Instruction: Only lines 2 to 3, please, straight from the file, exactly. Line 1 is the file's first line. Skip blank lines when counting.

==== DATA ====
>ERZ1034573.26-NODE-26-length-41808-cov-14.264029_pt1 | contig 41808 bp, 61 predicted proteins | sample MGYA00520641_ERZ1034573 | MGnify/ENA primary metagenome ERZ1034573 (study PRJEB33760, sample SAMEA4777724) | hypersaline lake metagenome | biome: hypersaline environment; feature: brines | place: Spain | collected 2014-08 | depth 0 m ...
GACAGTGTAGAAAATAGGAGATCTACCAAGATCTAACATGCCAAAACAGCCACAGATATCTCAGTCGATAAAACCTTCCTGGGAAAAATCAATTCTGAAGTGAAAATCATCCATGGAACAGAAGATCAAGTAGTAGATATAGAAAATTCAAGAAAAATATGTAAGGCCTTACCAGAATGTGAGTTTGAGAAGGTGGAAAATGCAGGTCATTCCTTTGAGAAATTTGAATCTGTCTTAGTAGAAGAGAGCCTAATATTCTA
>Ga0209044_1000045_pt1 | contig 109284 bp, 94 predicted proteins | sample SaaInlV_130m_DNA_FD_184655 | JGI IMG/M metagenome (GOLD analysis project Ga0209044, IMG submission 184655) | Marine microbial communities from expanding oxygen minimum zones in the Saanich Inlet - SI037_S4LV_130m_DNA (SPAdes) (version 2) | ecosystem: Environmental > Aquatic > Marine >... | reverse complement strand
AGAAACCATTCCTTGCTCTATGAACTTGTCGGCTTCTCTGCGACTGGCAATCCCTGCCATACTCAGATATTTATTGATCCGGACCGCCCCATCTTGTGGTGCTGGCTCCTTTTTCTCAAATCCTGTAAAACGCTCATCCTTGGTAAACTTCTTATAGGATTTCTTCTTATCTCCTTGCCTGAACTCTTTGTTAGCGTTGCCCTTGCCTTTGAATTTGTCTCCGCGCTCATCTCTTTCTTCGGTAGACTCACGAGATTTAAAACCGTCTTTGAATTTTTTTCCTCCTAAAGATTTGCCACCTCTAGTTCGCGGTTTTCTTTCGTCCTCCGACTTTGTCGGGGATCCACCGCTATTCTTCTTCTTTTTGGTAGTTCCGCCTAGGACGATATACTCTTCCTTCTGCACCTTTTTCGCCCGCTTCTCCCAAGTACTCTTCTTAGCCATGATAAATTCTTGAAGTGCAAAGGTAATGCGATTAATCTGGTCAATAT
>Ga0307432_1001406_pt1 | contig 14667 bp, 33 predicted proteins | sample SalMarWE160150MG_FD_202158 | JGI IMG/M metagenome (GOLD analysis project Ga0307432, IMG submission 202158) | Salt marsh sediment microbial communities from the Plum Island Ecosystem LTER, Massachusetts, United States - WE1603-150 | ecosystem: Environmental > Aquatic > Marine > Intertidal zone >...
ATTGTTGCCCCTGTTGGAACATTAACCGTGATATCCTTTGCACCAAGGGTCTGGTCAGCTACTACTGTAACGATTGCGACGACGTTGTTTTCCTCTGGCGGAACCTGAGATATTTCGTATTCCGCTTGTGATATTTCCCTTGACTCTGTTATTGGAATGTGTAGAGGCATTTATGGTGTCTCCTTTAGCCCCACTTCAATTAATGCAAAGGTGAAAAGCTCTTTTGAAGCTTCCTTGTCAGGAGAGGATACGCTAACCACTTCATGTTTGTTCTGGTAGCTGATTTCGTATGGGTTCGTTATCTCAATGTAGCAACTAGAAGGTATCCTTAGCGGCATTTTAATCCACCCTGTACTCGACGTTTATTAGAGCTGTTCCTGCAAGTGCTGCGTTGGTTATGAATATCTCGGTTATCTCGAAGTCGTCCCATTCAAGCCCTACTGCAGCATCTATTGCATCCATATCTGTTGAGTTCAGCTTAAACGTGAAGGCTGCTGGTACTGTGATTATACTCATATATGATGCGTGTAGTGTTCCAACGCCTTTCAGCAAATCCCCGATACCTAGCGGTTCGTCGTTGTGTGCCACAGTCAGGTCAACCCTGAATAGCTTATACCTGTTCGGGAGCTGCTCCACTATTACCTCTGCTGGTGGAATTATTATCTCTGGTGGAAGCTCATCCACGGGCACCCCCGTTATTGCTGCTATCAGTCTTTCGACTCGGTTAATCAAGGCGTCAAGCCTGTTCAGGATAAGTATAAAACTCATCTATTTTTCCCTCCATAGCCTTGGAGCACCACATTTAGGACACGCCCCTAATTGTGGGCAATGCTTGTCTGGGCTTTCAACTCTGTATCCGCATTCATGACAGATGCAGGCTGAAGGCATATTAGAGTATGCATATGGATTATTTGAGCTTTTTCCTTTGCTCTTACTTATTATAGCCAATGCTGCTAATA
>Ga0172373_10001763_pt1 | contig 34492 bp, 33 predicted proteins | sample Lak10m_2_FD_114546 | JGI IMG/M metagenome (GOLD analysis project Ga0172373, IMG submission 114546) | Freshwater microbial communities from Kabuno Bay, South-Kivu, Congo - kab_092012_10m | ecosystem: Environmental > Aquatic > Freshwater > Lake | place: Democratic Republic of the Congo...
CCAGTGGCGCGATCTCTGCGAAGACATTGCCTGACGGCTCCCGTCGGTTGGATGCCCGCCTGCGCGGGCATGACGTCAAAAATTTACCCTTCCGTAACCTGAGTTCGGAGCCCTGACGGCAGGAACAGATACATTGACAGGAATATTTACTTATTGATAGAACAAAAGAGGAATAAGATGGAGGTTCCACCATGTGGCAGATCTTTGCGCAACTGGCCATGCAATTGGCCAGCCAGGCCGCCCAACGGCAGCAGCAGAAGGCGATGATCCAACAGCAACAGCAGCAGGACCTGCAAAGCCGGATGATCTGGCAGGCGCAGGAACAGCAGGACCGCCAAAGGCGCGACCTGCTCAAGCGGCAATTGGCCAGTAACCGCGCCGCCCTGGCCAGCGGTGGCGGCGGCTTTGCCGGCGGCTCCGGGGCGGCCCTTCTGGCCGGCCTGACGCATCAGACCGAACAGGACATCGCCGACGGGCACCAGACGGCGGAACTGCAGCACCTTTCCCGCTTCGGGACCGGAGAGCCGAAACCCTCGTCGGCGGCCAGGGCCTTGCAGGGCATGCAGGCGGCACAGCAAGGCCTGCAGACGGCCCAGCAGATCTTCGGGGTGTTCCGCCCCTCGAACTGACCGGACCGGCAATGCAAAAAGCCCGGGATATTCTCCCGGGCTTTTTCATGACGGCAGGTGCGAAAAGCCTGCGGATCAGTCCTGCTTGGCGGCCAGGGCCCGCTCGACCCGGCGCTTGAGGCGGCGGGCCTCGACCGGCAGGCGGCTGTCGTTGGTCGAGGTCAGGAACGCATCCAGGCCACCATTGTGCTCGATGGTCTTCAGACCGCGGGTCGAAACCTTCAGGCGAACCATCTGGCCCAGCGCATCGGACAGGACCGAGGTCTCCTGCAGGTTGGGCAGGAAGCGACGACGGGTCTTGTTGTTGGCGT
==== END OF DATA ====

GACAGTGTAGAAAATAGGAGATCTACCAAGATCTAACATGCCAAAACAGCCACAGATATCTCAGTCGATAAAACCTTCCTGGGAAAAATCAATTCTGAAGTGAAAATCATCCATGGAACAGAAGATCAAGTAGTAGATATAGAAAATTCAAGAAAAATATGTAAGGCCTTACCAGAATGTGAGTTTGAGAAGGTGGAAAATGCAGGTCATTCCTTTGAGAAATTTGAATCTGTCTTAGTAGAAGAGAGCCTAATATTCTA
>Ga0209044_1000045_pt1 | contig 109284 bp, 94 predicted proteins | sample SaaInlV_130m_DNA_FD_184655 | JGI IMG/M metagenome (GOLD analysis project Ga0209044, IMG submission 184655) | Marine microbial communities from expanding oxygen minimum zones in the Saanich Inlet - SI037_S4LV_130m_DNA (SPAdes) (version 2) | ecosystem: Environmental > Aquatic > Marine >... | reverse complement strand